Beef me up, Scottie


It's eight quid, or nine with the additions of Stilton and bacon which I went for, and for that you get a huge plate of food - more than I could comfortably manage at lunchtime.

There was a veritable mountain of chunky, skin-on wedge-chips which were excellent and nicely seasoned with just the right balance between softness and crunch. These went very well with the pot of house mayo, which has a hint of chilli and garlic.

Also eminantly eatable were the onion rings (although there were only two of these, on the plate - one medium and one large). The batter was thick and unctious, with a flavour of it's own and reminded me of the king prawn/chicken/pork balls you get from Chinese takeaways.

There was also a nicely dressed salad, which I like to have with a burger as it refreshes the palate between big gobs of dripping, cheesy meat.

So far, so calorifically good. But what about the actual burger?

Well, I'm sorry to report that it was the most disappointing thing on the plate. By far.

Actually, I'm not sorry to report this. That's why I spend literally minutes writing this blog, after all!

The patty was big and thick, and cooked medium-ish, with some pinkness and juice. It certainly looked alright on the plate (to my blurry eyes) but where was the flavour?

Appearances can be deceptive...
Seriously, it was blander than watching My Family, with the sound turned down whilst listening to Daniel O'Donnell. While heavily sedated.

Whereas high-end burgers these days often use flavoursome forerib and rump meat, this was definitely assembled from lesser cuts, with too much fat and gristle and an almost absolute lack of beefiness.


Oh dear

I suspect that decades of marketing wank has led consumers to believe that 'Aberdeen Angus' somehow always indicates the highest quality, when in reality it's just a breed of cow. And while I understand why they might do it, people who put the menus together really ought to know better. For fucks sake, guys, please just stop trying to exploit this misleading stereotype, and it might go away in a few years.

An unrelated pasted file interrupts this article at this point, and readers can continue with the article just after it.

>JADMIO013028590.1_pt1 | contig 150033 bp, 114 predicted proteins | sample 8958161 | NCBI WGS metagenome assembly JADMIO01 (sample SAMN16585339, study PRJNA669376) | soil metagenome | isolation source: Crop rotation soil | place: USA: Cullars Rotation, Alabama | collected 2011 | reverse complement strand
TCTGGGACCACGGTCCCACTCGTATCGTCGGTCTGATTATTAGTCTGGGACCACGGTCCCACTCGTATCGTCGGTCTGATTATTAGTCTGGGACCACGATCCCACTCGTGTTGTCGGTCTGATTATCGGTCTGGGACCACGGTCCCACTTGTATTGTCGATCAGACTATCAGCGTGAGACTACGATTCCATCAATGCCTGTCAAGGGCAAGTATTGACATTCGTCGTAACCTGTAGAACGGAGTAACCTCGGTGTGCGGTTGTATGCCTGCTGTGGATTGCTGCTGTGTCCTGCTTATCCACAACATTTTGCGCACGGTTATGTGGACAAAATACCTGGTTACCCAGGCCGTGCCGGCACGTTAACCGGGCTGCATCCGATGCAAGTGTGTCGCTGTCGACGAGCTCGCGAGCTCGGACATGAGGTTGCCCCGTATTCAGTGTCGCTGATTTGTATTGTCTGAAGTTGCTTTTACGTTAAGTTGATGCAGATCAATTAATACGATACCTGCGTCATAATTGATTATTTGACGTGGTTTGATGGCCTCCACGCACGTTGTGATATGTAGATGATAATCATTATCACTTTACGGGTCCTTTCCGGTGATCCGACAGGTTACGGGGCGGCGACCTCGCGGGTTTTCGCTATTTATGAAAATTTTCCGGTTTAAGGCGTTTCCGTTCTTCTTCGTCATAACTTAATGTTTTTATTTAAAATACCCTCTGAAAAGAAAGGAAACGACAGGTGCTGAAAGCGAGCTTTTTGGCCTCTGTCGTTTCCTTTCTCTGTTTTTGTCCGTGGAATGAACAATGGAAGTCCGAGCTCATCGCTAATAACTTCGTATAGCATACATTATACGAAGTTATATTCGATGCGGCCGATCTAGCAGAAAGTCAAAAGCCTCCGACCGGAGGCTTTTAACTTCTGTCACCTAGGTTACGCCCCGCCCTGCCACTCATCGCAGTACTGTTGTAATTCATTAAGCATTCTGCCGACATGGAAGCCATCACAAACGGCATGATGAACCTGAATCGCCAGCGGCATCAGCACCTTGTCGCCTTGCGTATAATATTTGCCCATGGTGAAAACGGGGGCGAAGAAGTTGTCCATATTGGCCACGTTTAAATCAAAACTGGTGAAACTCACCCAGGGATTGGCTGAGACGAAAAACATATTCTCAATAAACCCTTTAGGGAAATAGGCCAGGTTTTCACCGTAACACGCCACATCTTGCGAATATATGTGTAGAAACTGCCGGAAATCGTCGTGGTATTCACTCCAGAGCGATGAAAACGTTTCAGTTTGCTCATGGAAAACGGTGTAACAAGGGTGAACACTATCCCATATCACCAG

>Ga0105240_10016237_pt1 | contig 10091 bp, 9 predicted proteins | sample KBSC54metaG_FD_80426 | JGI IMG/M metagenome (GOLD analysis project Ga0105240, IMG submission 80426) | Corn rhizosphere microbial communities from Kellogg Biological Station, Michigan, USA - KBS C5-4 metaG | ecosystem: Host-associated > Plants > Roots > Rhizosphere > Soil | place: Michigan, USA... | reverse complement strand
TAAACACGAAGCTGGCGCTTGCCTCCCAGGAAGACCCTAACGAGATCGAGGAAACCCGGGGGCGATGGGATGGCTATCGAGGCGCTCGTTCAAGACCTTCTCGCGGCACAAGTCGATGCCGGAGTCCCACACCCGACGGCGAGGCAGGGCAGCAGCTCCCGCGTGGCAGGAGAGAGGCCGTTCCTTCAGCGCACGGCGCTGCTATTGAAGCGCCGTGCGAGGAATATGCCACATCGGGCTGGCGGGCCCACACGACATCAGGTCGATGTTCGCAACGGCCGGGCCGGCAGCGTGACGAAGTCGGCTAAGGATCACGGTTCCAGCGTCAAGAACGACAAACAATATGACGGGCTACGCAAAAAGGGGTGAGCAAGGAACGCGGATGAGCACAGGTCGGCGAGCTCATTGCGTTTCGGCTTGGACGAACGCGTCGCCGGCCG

Before I get complaints from the Aberdeen Angus marketing board, yes, meat from Angus cattle can be very good indeed, but I'd rather eat the tastiest bits of another breed than the blandest Aberdeenshire has to offer, thank you.

The bun was of the everyday sesame variety, perhaps a little over-toasted, and did nothing to de-blandify the affair.

Worse still, the single rasher of back bacon and tiny quantity of Stilton inside also added remarkably little in the way of taste. It's like they took the least smokey bacon and the mildest Stilton they could find to top off their insipid burger, which is a great shame because the onion rings and chips were excellent.

OK, so compared to a burger at a Wetherspoons pub, or a fast food chain it's a modest improvement, mainly due to the other stuff on the plate, but in 2012 when London diners are used to the standards set by Byron, Haché and MeatLiquor, pub kitchens should at least be raising their game in the burger department.

They could start by researching where the superior burger vendors source their meat and buns and follow suit - if it costs a bit more, then charge us a bit more. Please!

I like Antic pubs for lots of reasons, and maybe one day I'll give the burger a go in another of their pubs, in case this was a one-off.

It reminded me of my experience a few weeks ago at the Cask Pub & Kitchen. Decent pub does decent food, but when it comes to the burger the clock strikes disappointment.

Where to find it

Ravensbourne Arms
323 Lewisham High Street
Ladywell

London 
SE13 6NR (map) 
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But, for the burger:

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Antic pubs offer a changing daily menu and have pubs across London (though concentrated in the SE area)